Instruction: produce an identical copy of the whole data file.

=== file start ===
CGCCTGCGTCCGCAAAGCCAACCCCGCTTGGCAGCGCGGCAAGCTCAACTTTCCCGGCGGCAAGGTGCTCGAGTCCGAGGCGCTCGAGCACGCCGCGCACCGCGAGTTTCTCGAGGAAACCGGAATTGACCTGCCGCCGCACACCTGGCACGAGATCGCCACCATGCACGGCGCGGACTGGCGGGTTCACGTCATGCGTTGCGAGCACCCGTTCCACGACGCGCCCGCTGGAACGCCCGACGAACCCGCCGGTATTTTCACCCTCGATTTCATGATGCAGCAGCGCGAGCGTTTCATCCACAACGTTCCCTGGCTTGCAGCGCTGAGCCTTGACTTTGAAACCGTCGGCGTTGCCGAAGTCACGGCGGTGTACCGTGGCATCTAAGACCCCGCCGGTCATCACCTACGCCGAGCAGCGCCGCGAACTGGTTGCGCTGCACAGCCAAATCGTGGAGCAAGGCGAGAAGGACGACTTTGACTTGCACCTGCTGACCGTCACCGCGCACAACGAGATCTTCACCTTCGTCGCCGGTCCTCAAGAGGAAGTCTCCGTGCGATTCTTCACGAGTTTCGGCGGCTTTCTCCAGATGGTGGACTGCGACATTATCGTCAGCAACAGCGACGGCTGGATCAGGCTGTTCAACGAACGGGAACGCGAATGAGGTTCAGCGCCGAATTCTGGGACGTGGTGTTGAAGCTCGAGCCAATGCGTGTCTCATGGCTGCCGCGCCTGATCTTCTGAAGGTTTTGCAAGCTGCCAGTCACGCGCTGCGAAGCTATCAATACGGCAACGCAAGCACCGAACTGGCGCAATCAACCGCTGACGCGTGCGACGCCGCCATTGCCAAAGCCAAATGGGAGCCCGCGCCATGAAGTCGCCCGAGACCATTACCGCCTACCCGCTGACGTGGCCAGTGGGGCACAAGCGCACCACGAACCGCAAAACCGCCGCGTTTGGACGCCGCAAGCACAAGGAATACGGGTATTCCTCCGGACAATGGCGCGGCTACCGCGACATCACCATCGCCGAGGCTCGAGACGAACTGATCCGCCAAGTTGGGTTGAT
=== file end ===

CGCCTGCGTCCGCAAAGCCAACCCCGCTTGGCAGCGCGGCAAGCTCAACTTTCCCGGCGGCAAGGTGCTCGAGTCCGAGGCGCTCGAGCACGCCGCGCACCGCGAGTTTCTCGAGGAAACCGGAATTGACCTGCCGCCGCACACCTGGCACGAGATCGCCACCATGCACGGCGCGGACTGGCGGGTTCACGTCATGCGTTGCGAGCACCCGTTCCACGACGCGCCCGCTGGAACGCCCGACGAACCCGCCGGTATTTTCACCCTCGATTTCATGATGCAGCAGCGCGAGCGTTTCATCCACAACGTTCCCTGGCTTGCAGCGCTGAGCCTTGACTTTGAAACCGTCGGCGTTGCCGAAGTCACGGCGGTGTACCGTGGCATCTAAGACCCCGCCGGTCATCACCTACGCCGAGCAGCGCCGCGAACTGGTTGCGCTGCACAGCCAAATCGTGGAGCAAGGCGAGAAGGACGACTTTGACTTGCACCTGCTGACCGTCACCGCGCACAACGAGATCTTCACCTTCGTCGCCGGTCCTCAAGAGGAAGTCTCCGTGCGATTCTTCACGAGTTTCGGCGGCTTTCTCCAGATGGTGGACTGCGACATTATCGTCAGCAACAGCGACGGCTGGATCAGGCTGTTCAACGAACGGGAACGCGAATGAGGTTCAGCGCCGAATTCTGGGACGTGGTGTTGAAGCTCGAGCCAATGCGTGTCTCATGGCTGCCGCGCCTGATCTTCTGAAGGTTTTGCAAGCTGCCAGTCACGCGCTGCGAAGCTATCAATACGGCAACGCAAGCACCGAACTGGCGCAATCAACCGCTGACGCGTGCGACGCCGCCATTGCCAAAGCCAAATGGGAGCCCGCGCCATGAAGTCGCCCGAGACCATTACCGCCTACCCGCTGACGTGGCCAGTGGGGCACAAGCGCACCACGAACCGCAAAACCGCCGCGTTTGGACGCCGCAAGCACAAGGAATACGGGTATTCCTCCGGACAATGGCGCGGCTACCGCGACATCACCATCGCCGAGGCTCGAGACGAACTGATCCGCCAAGTTGGGTTGAT